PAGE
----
Sophie Lewison of the Economist Intelligence Unit says his last budget was “both conservative and cautious” satisfying both the British colonial administration and the Chinese government. She believes it is unclear how much power he will have from now on and the preparation of the next budget will test his powers of diplomacy.
Nonetheless it would be good if he could continue in position beyond the transfer of sovereignty because many of his policies, particularly on implementing a previously proposed pension scheme for the territory, had been forward looking.
Tsang might have every reason to think he will be persona non grata.
It was he who led much of the Hong Kong work on the passport package the British government brought in following the Tiananmen Square massacre.
It was Tsang who sat on the Joint Liaison Group as it often fruitlessly wrangled with Beijing’s team over the handover details.
Indeed he is not the favourite to hold the position post-1997. That goes to Joseph Yam, the chief executive of the Hong Kong Monetary Authority widely believed to be China’s best-trusted Hong Kong public servant who is known to have a very good working relationship with top figures at the People’s Bank of China.
Tsang does not admit to having good contacts in China, claiming in defence it is not easy for senior figures like himself to travel there without immediately coming under the glare of the media.
At first as we spoke he appeared quite stoical about his future chances.
“Principal officials will have to submit themselves to a renomination process under the Basic Law,” he said. “I think it’s a fair game. The Chief Executive comes in and he doesn’t want a whole host of people around him with whom he cannot work.”
But then a facade dropped. Quite suddenly and with a real note of sadness he admitted that if he is not reappointed he will be a “broken man”. “I have waited 30 years for this moment (the handover),” he says, “and I want to be part of the process.”
His retention in the post would be a sign that China is happy with the way Hong Kong’s finances have been handled so far, his departure might send the wrong signals.
A leading independent member of Hong Kong’s Legislative Council, Christine Loh, stressed: “We really should not write people like Tsang off. China and the new Chief Executive-designate need people like him.” But then Christine Loh, outspokenly anti-Beijing, knows she will likely be out of a seat too. She says Tsang is reasonably well regarded in Hong Kong.
“Nobody has said he is not suitable for the job. He is a very good civil servant in the sense that he is extremely dedicated. As an individual he is, I think, sometimes unrelaxed, but not in a negative or offensive way. If he relaxed a bit more he would probably be very much better at what he does, it probably takes its toll on him.”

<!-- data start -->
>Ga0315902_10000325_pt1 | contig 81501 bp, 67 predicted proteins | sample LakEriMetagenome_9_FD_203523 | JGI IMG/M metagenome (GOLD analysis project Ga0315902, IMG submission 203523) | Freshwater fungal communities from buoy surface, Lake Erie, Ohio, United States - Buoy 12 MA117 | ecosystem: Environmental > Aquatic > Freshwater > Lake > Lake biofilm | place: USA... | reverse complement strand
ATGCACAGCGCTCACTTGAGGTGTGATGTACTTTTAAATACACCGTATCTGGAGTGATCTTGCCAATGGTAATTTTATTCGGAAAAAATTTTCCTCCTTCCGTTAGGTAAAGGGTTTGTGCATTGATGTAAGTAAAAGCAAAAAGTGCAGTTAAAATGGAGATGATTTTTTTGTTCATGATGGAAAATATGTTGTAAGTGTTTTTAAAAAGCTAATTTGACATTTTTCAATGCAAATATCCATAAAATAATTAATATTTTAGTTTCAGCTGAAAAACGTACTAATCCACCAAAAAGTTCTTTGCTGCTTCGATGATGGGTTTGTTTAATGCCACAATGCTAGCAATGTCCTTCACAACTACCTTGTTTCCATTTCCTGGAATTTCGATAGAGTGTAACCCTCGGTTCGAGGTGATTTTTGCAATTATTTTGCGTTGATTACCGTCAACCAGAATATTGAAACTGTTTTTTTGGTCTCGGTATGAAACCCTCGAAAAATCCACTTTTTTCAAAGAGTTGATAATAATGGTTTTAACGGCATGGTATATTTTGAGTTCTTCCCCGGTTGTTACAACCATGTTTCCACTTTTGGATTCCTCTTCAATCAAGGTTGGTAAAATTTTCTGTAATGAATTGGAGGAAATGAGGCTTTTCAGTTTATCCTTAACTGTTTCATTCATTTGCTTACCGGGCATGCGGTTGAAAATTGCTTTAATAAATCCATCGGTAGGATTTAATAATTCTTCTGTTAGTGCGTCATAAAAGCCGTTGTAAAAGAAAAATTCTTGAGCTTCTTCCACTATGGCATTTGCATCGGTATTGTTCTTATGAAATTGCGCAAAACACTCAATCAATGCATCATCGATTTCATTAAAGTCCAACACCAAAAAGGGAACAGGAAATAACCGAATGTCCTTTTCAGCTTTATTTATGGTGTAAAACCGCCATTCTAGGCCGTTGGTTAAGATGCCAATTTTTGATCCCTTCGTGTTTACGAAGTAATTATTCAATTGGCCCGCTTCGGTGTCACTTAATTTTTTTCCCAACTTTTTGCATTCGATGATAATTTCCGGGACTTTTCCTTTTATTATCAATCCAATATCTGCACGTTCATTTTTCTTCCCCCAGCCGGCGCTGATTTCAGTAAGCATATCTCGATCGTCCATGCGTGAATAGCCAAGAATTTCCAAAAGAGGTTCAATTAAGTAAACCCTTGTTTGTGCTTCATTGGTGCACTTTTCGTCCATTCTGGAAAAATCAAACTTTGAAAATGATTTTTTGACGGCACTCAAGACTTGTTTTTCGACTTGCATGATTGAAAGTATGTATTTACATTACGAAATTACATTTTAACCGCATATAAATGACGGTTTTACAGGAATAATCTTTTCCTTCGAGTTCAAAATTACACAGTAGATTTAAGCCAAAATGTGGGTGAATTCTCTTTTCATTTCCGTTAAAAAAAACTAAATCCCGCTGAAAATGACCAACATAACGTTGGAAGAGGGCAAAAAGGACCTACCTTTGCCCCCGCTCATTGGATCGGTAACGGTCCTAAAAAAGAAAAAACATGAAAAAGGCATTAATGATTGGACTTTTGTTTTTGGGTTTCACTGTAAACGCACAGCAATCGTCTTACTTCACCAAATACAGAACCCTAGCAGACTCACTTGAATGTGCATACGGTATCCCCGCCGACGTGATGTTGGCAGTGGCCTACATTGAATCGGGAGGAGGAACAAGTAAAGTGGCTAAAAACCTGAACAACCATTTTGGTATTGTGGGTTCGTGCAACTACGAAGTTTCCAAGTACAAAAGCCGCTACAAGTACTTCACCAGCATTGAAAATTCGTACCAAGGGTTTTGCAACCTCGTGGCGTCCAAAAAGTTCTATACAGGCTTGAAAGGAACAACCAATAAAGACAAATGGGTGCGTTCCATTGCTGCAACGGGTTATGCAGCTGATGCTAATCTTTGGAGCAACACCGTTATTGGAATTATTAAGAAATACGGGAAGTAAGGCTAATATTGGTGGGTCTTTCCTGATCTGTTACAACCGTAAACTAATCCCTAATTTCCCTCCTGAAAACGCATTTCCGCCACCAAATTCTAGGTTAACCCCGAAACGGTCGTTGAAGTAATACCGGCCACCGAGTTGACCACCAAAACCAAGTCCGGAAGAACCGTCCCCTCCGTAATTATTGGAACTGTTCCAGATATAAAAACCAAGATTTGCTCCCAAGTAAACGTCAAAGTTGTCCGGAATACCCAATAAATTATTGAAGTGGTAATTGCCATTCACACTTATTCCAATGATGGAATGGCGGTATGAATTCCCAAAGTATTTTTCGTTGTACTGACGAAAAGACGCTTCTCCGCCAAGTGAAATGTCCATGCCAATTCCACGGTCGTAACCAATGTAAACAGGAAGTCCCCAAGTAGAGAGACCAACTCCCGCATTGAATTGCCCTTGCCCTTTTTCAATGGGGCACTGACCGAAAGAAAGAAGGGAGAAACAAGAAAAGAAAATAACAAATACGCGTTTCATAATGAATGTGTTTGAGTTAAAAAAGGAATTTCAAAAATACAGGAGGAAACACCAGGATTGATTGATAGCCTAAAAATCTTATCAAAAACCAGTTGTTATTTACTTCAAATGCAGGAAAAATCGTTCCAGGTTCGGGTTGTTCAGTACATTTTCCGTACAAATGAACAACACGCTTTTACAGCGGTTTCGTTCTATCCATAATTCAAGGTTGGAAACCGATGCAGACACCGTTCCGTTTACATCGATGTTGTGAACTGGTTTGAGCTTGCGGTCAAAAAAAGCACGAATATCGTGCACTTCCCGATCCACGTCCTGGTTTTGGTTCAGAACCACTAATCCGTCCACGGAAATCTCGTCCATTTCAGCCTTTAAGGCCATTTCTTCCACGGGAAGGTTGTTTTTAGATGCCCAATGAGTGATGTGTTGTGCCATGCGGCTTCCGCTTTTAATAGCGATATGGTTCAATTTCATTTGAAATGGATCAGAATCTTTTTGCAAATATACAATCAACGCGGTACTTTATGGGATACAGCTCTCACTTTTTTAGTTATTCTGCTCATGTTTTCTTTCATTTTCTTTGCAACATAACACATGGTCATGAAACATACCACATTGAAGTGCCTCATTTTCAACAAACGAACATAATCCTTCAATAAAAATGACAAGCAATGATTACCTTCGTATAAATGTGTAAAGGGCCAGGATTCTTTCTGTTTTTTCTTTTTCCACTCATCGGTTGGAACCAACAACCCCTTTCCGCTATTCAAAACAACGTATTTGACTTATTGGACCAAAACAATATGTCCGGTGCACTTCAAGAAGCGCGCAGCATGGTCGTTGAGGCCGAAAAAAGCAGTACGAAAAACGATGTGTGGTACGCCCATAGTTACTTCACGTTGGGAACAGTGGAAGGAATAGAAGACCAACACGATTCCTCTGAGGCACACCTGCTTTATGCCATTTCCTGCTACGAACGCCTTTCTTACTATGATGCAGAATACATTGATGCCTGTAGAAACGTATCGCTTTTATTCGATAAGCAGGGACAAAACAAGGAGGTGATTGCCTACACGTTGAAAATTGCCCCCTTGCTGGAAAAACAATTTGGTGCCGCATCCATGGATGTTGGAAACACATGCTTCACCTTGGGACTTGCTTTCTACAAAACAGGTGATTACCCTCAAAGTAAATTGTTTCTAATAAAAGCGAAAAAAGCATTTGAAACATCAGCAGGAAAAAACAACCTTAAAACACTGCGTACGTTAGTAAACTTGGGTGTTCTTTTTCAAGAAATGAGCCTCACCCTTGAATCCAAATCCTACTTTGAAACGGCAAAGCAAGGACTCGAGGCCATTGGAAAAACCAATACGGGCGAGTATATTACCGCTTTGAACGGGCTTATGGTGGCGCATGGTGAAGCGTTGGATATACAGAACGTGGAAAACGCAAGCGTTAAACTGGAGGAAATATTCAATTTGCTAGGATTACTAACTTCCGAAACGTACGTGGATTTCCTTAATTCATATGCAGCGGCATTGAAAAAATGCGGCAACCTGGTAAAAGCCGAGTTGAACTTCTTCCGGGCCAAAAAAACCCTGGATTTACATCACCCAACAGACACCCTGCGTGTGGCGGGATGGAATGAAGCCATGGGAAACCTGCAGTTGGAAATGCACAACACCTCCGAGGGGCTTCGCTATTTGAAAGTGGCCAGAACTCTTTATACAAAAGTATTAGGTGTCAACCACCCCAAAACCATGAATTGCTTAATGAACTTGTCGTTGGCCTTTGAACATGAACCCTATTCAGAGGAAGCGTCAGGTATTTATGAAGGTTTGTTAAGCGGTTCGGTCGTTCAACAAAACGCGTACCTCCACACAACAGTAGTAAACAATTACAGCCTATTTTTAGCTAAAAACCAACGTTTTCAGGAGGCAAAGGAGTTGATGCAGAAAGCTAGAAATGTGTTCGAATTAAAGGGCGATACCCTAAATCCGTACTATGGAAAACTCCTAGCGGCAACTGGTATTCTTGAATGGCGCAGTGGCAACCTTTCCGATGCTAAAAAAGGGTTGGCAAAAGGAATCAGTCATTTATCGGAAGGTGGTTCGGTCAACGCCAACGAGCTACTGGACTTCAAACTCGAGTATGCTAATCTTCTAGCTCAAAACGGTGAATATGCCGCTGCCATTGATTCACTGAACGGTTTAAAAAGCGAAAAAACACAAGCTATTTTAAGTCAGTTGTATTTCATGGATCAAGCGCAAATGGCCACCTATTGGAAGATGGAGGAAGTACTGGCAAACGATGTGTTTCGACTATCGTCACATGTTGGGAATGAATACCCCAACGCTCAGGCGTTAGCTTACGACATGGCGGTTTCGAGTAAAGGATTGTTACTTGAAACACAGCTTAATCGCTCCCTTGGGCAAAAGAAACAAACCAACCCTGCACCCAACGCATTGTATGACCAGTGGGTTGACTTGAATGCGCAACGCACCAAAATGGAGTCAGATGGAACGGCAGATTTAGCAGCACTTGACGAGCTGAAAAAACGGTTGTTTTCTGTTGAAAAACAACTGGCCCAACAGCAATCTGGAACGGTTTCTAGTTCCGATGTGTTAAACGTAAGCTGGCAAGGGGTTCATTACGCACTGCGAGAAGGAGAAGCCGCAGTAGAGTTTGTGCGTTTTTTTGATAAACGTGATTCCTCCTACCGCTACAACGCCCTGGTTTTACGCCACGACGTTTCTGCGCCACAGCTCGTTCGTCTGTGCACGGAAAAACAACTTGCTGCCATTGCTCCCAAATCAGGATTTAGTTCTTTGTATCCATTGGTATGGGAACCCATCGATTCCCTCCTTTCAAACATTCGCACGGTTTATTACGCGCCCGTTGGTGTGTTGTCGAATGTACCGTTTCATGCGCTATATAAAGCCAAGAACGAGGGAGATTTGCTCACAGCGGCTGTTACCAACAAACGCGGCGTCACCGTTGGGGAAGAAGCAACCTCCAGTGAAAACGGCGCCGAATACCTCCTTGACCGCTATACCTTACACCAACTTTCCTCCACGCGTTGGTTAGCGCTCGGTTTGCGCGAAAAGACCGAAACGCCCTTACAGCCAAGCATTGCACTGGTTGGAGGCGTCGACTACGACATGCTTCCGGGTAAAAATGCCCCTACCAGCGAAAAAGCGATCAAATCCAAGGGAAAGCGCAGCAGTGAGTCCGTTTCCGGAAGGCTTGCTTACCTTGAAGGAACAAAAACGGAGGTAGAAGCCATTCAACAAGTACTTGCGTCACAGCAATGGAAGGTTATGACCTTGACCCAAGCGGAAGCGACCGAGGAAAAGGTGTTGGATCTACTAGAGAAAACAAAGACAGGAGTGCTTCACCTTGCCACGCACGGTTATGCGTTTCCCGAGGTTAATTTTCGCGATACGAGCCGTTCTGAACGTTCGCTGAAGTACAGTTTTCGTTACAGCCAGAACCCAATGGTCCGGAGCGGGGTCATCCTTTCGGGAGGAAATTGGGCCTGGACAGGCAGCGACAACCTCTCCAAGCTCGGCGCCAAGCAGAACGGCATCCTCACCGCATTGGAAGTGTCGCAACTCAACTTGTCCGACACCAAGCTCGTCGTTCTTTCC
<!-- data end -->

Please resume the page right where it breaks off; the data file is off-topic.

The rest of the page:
There are many who feel China is so insensitive to what makes Hong Kong tick that it could easily ruin the place and send investors and businessmen scuttling off down the road to Singapore.
Tsang says there are four pillars upholding Hong Kong’s prosperity now.
The first is the rule of law: investors know that their investments are protected by law and a good judicial system, not by party apparatchiks, cronyism or the say-so of certain people with influence.
The second is that of a free enterprise spirit and a level playing field so foreign investors do not feel they are discriminated against in favour of local investors, that they get treated in identical terms.
The third is a corruption-free public service. Businessmen must not try and curry favours for themselves, he says. They must not try and undermine it.
The fourth is a free press, free flowing information. “Businessmen attach great importance to this. They need to know how the market is moving and do not want the government to hide what is happening inside that market.”
“These four pillars are responsible for Hong Kong’s prosperity,” said Tsang. “But if they are going to lose any of these then our own commercial values are going to suffer.”
He believes that to measure the strength of an international city such as Hong Kong you just measure the visibility and the strength of those pillars. London has all four, Singapore has about three and a half, Shanghai, upon which China is vesting so much faith and investment, has none.
“Our future is therefore very much in our own hands,” he said. “The legal framework is there in the basic law, the goodwill is there from the Chinese leadership. It is important for Hong Kong people to realise they must protect these values because it is in the interests of Hong Kong and China at the end of the day.”
One constant source of irritation for a man who believes so strongly in the level playing field has been the way Hong Kong is constantly being squashed between China and the US over issues such as piracy of goods and design and the abuse of intellectual property rights.
Each year senior Hong Kong officials, including Chris Patten tread the path to Washington and urge the US to renew its most favoured nation status for China – it is in Hong Kong’s interests because it depends upon China for its every prosperity.
But a succession of disputes has made life difficult. “There is very little we can do though,” said Tsang. “We have been following the books, we have been good international citizens and comply with the provisions of the World Trade Organisation much better than anybody – for that matter including the US. So at the end of the day it is our own businessmen’s decision whether they want to have exactly the same sort of exposure in the US as in China.